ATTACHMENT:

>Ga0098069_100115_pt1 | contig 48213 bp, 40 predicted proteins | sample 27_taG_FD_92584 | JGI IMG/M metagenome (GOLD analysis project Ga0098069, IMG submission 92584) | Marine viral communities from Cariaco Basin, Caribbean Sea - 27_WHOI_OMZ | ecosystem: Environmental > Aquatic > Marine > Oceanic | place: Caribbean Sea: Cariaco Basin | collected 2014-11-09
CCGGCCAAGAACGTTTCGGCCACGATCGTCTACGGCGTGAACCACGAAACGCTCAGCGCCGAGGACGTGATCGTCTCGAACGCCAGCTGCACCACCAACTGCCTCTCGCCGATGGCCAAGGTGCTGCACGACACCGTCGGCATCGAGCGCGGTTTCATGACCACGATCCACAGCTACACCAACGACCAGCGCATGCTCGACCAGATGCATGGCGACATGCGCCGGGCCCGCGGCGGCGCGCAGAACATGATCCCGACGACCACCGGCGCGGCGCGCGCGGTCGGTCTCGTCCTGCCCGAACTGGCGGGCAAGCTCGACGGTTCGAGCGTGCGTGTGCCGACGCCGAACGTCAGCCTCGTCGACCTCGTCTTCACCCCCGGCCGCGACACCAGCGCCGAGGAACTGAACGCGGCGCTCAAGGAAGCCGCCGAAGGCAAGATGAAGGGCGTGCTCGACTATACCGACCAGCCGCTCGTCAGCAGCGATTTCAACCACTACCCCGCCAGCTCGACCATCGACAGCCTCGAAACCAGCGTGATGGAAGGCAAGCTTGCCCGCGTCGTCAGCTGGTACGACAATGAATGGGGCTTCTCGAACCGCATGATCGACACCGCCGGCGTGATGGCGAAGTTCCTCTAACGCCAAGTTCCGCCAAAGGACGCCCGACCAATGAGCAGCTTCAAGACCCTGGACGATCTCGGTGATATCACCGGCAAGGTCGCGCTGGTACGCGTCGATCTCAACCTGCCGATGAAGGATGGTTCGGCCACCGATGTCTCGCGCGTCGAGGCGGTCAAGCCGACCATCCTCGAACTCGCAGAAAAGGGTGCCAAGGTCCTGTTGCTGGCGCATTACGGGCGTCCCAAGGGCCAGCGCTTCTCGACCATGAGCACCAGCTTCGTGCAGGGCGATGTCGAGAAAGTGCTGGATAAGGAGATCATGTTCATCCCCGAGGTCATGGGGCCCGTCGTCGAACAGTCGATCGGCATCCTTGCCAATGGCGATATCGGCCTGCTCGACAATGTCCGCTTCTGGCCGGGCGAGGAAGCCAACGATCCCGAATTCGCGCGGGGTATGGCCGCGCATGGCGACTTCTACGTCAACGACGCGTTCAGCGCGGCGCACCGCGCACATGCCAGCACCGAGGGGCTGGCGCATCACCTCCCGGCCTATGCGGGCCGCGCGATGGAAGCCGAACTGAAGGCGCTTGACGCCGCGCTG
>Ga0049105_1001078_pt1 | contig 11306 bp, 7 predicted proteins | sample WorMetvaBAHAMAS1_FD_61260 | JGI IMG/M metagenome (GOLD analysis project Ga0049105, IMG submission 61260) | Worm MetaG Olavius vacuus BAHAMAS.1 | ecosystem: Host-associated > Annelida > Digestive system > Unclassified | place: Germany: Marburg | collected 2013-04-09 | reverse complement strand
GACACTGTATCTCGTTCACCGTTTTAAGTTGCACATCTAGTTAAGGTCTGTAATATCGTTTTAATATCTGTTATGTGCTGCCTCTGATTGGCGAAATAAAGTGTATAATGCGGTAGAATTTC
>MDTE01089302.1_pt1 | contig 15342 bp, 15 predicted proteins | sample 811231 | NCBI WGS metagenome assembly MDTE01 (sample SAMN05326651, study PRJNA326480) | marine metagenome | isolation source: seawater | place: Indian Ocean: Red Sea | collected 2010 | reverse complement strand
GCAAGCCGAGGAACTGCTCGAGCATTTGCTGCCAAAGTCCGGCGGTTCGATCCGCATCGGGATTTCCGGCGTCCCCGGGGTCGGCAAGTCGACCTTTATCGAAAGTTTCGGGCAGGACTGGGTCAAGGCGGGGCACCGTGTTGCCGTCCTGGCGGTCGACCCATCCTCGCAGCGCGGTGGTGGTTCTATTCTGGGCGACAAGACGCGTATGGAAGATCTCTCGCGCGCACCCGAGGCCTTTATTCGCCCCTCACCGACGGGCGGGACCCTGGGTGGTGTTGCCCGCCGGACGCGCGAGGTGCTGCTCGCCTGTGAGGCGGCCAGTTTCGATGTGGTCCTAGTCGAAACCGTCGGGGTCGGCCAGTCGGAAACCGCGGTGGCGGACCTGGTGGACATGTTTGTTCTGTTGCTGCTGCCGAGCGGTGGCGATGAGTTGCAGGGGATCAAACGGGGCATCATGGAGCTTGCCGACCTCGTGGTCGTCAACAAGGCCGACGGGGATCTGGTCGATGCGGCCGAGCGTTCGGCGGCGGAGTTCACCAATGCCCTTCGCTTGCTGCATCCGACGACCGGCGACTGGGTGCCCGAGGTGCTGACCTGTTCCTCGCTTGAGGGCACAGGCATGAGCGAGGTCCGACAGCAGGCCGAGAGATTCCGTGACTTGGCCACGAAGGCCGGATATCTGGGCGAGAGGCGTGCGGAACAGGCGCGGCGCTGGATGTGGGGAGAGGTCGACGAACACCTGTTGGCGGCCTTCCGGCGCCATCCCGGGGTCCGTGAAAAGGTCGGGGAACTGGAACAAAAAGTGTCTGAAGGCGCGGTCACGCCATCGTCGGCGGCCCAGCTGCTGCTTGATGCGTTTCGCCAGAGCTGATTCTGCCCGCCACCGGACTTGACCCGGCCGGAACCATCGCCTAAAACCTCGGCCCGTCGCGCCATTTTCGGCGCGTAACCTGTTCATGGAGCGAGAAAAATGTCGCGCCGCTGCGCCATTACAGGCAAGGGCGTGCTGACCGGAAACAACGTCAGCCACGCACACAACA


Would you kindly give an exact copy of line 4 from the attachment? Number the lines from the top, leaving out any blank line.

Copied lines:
GACACTGTATCTCGTTCACCGTTTTAAGTTGCACATCTAGTTAAGGTCTGTAATATCGTTTTAATATCTGTTATGTGCTGCCTCTGATTGGCGAAATAAAGTGTATAATGCGGTAGAATTTC